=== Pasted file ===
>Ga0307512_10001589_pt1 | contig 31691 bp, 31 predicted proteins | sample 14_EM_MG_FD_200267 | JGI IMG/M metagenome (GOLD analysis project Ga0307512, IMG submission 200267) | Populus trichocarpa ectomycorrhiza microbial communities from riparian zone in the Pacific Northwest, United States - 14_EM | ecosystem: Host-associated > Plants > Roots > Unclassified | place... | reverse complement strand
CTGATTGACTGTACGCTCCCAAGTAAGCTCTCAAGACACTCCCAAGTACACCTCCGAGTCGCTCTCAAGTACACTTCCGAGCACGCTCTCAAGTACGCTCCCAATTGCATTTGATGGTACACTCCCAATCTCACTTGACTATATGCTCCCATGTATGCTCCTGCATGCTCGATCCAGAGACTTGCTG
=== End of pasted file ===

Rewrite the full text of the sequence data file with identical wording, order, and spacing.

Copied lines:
>Ga0307512_10001589_pt1 | contig 31691 bp, 31 predicted proteins | sample 14_EM_MG_FD_200267 | JGI IMG/M metagenome (GOLD analysis project Ga0307512, IMG submission 200267) | Populus trichocarpa ectomycorrhiza microbial communities from riparian zone in the Pacific Northwest, United States - 14_EM | ecosystem: Host-associated > Plants > Roots > Unclassified | place... | reverse complement strand
CTGATTGACTGTACGCTCCCAAGTAAGCTCTCAAGACACTCCCAAGTACACCTCCGAGTCGCTCTCAAGTACACTTCCGAGCACGCTCTCAAGTACGCTCCCAATTGCATTTGATGGTACACTCCCAATCTCACTTGACTATATGCTCCCATGTATGCTCCTGCATGCTCGATCCAGAGACTTGCTG